A force majeure clause, such as contained in the Pantagis Renaissance contract, provides a means by which the parties may anticipate in advance a condition that will make performance impracticable. See 8 Corbin on Contracts § 31.4 (Perillo rev. 1999). Such a clause conditions a party's duty to perform upon the non-occurrence of some event beyond its control and serious enough to interfere materially with performance. Ibid.
A force majeure clause must be construed, like any other contractual provision, in light of “the contractual terms, the surrounding circumstances, and the purpose of the contract.” Marchak v. Claridge Commons, Inc., 134 N.J. 275, 282, 633 A.2d 531 (1993). When an unforeseen event affecting performance of a contract occurs, such a clause will be given a reasonable construction in light of the circumstances. See 8 Corbin, supra, § 31.4.
The force majeure clause in the Pantagis Renaissance contract provided: “Snuffy's will be excused from performance under this contract if it is prevented from doing so by an act of God (e.g., flood, power failure, etc.), or other unforeseen events or circumstances.” Thus, the contract specifically identified a “power failure” as one of the circumstances that would excuse the Pantagis Renaissance's performance. We do not attribute any significance to the fact the force majeure clause refers to a power failure as an example of an “act of God.” This term has been construed to refer not just to natural events such as storms but to “comprehend[ ] all misfortunes and accidents arising from inevitable necessity which human prudence could not foresee or prevent[.]” Meyer Bros. Hay & Grain Co. v. Nat'l Malting Co., 124 N.J.L. 321, 323, 11 A.2d 840 (Sup.Ct.1940); see also 14 Corbin, supra, § 74.4 (noting that “[t]he kinds of impossibility that [excuse performance under a contract] in many instances are caused by human beings, although the court might still refer to the event as an ‘act of God.’ ”). Furthermore, the force majeure clause in the Pantagis Renaissance contract excuses performance not only for “acts of God” but also “other unforeseen events or circumstances.” Consequently, even if a power failure caused by circumstances other than a natural event were not considered to be an “act of God,” it still would constitute an unforeseen event or circumstance that would excuse performance.
The fact that a power failure is not absolutely unforeseeable during the hot summer months does not preclude relief from the obligation to perform. Indeed, even in the absence of a force majeure clause, absolute unforeseeability of a condition is not a prerequisite to the defense of impracticability. See Opera Co. of Boston, supra, 817 F.2d at 1100-01. The party seeking to be relieved of the duty to perform only needs to show that “the ‘destruction, or ․ deterioration’ of a ‘specific thing necessary for the performance’ of the contract ‘makes performance impracticable.’ ” Id. at 1100 (quoting Restatement (Second) of Contracts § 263 (1981)). In this case, the Pantagis Renaissance sought to eliminate any possible doubt that the availability of electricity was a “specific thing necessary” for the wedding reception by specifically referring to a “power failure” as an example of an “act of God” that would excuse performance.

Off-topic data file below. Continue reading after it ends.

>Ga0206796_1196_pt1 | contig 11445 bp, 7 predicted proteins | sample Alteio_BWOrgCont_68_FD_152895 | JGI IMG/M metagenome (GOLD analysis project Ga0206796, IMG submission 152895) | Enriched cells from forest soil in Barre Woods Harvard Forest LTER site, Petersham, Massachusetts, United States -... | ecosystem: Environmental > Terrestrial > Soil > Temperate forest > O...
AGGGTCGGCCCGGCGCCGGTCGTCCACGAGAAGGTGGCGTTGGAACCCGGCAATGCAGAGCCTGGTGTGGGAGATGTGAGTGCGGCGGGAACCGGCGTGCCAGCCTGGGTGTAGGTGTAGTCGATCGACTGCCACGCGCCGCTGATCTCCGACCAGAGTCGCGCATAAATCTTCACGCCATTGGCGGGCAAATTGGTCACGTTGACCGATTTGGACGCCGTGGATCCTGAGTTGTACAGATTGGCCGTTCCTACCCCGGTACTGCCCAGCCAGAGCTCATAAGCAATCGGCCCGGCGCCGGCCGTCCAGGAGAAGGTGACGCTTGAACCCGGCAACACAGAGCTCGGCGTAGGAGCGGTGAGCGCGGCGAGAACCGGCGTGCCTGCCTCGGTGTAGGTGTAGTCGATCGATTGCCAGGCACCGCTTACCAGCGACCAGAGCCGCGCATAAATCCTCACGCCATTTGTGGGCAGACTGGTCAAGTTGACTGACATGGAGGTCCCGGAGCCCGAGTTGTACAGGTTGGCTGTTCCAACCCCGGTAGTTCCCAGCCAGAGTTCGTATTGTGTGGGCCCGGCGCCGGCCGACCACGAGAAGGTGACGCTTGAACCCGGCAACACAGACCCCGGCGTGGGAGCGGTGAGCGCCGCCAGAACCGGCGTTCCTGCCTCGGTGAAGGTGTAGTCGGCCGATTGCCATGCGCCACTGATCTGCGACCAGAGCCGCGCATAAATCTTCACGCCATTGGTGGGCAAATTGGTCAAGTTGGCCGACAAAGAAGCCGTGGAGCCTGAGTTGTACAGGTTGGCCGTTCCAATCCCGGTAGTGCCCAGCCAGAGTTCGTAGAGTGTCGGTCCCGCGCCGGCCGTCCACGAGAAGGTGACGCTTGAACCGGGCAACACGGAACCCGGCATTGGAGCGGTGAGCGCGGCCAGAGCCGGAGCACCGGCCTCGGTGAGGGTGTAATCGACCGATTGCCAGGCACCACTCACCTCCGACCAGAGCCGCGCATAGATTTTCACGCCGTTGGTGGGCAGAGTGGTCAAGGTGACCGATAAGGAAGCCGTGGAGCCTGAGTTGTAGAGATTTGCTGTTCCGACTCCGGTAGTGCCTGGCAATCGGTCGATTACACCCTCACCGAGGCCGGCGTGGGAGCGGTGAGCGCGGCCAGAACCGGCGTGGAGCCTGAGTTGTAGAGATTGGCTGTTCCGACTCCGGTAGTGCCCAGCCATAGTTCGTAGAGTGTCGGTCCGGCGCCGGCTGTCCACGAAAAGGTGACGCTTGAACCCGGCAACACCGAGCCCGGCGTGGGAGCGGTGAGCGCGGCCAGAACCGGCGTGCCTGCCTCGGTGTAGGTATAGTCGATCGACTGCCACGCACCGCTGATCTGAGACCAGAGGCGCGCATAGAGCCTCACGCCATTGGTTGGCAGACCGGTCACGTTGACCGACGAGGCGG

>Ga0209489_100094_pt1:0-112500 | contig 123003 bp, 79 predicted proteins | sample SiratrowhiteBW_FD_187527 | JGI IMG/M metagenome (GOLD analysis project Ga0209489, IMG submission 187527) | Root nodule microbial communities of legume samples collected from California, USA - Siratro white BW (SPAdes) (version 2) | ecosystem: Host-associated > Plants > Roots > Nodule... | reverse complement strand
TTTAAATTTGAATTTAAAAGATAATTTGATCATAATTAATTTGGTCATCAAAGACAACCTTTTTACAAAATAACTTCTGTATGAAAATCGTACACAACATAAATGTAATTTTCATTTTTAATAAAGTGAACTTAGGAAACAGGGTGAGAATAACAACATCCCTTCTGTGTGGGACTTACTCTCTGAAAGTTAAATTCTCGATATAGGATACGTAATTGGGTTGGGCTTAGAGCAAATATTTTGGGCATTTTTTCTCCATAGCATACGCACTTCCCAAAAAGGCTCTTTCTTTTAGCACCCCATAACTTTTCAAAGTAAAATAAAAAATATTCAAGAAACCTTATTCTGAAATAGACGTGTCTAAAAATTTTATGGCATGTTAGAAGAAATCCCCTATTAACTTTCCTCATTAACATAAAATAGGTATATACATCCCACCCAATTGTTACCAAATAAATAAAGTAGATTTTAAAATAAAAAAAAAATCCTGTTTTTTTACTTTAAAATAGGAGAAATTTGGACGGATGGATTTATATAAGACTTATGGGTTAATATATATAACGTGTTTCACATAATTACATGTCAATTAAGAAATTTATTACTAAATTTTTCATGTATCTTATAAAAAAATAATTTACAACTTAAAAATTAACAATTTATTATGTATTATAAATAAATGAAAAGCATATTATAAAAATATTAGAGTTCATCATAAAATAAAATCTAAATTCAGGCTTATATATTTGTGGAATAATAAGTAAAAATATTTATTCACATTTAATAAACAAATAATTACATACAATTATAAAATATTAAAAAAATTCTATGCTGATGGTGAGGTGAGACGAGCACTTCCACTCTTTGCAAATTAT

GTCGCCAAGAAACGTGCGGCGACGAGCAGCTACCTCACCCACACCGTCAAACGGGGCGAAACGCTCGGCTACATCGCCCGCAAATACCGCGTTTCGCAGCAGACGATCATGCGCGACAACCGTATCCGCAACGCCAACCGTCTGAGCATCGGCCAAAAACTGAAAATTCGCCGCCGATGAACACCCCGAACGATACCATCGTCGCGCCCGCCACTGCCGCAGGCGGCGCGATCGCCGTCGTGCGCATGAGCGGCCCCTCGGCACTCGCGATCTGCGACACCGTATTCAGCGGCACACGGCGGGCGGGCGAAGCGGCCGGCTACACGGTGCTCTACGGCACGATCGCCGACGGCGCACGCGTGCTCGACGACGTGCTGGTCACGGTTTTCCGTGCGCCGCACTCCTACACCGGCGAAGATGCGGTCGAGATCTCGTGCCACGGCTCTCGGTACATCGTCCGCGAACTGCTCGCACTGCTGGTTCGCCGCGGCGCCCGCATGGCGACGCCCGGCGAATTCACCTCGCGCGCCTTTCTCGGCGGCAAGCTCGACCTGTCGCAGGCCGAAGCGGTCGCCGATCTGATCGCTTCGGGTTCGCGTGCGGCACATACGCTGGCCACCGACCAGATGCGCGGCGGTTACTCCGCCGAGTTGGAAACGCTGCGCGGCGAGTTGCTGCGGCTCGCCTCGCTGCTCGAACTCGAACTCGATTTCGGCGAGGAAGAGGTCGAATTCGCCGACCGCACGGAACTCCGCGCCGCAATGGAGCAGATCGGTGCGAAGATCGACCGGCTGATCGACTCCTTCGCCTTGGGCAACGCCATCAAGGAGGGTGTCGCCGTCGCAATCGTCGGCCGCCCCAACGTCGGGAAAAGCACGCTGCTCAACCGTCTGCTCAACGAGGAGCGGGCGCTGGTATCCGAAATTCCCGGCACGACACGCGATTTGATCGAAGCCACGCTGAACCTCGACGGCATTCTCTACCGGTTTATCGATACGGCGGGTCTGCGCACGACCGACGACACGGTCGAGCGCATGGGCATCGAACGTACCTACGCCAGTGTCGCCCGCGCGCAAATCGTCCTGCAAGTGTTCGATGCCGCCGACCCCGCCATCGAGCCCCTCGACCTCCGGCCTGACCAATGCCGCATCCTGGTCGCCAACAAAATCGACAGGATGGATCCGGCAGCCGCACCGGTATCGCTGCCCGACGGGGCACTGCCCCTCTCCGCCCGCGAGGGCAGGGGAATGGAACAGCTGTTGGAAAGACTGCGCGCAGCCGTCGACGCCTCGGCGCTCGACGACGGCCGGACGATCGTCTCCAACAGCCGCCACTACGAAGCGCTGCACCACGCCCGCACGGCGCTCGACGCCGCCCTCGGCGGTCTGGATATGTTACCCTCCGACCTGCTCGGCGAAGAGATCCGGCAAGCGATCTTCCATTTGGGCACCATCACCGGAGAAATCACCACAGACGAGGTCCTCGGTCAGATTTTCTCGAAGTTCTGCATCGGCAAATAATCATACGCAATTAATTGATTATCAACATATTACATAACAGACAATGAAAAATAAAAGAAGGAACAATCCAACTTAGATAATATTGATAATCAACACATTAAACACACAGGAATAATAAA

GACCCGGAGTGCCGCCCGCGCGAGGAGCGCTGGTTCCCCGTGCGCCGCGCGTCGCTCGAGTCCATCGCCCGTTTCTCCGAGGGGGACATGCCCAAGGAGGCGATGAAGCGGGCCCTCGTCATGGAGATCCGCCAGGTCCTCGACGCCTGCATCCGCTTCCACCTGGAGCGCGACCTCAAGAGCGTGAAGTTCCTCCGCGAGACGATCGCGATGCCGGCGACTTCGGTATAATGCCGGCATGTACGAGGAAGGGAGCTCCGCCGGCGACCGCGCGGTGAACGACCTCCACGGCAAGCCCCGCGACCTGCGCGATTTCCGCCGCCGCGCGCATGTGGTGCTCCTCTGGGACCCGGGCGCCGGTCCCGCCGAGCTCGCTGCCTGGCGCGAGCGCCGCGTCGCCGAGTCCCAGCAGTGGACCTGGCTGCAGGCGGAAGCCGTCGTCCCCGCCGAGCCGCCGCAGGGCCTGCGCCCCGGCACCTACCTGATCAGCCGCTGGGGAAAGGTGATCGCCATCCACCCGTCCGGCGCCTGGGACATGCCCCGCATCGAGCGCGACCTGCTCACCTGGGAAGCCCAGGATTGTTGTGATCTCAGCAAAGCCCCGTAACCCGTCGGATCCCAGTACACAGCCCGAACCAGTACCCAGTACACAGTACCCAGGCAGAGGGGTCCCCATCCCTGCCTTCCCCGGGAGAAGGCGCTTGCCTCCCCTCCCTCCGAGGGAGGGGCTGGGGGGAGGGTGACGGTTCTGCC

It is also clear that the Pantagis Renaissance was “prevented from” substantial performance of the contract. The power failure began less than forty-five minutes after the start of the reception and continued until after it was scheduled to end. The lack of electricity prevented the band from playing, impeded the taking of pictures by the photographer and videographer and made it difficult for guests to see inside the banquet hall. Most significantly, the shutdown of the air conditioning system made it unbearably hot shortly after the power failure began. It is also undisputed that the power failure was an area-wide event that was beyond the Pantagis Renaissance's control. These are precisely the kind of circumstances under which the parties agreed, by inclusion of the force majeure clause, that the Pantagis Renaissance would be excused from performance. Therefore, the trial court correctly concluded that defendants did not breach the contract.
However, the court erred in concluding that because defendants did not breach the contract, plaintiffs are not entitled to recover the money they prepaid for the wedding reception. Where one party to a contract is excused from performance as a result of an unforeseen event that makes performance impracticable, the other party is also generally excused from performance. Restatement (Second) of Contracts §§ 237, 239, 267 (1981). As explained in Corbin:
A promisor should not be compelled to give something for nothing. The parties agreed upon an exchange of performances, and an exchange cannot now take place. Even if not stated in express terms, the promisor's duty is constructively conditional on the return performance by the promisee. Even though the nonperforming promissee is not in default because the impossibility doctrine discharges the duty, it cannot demand something for nothing from the other party.
[14 Corbin, supra, § 78.2.]
The same rule applies if a party to a contract is excused from performance by a force majeure clause that expressly sets forth certain categories of unforeseen events that will render performance impracticable. See 8 Corbin, supra, § 31.4 at 62. Therefore, the power failure that relieved the Pantagis Renaissance of the obligation to furnish plaintiffs with a wedding reception also relieved plaintiffs of the obligation to pay the contract price for the reception.
Nevertheless, since the Pantagis Renaissance partially performed the contract by starting the reception before the power failure, it is entitled, under principles of quantum meruit, to recover the value of the services it provided to plaintiffs. See Shapiro v. Solomon, 42 N.J.Super. 377, 383, 126 A.2d 654 (App.Div.1956) (noting that “where an express contract for work or services is abortive for ․ impossibility, or invalidity for other reasons, the plaintiff not being at fault ․ may have recovery for the value of his services[.]”); see also Restatement (Second) of Contracts § 272 (1981). The measure of damages is the benefit conferred upon the party against whom the quantum meruit claim is asserted. See Wanaque Borough Sewerage Auth. v. Twp. of W. Milford, 144 N.J. 564, 575, 677 A.2d 747 (1996).
Accordingly, the final judgment dismissing plaintiffs' complaint is reversed and the case is remanded to the trial court for further proceedings in conformity with this opinion.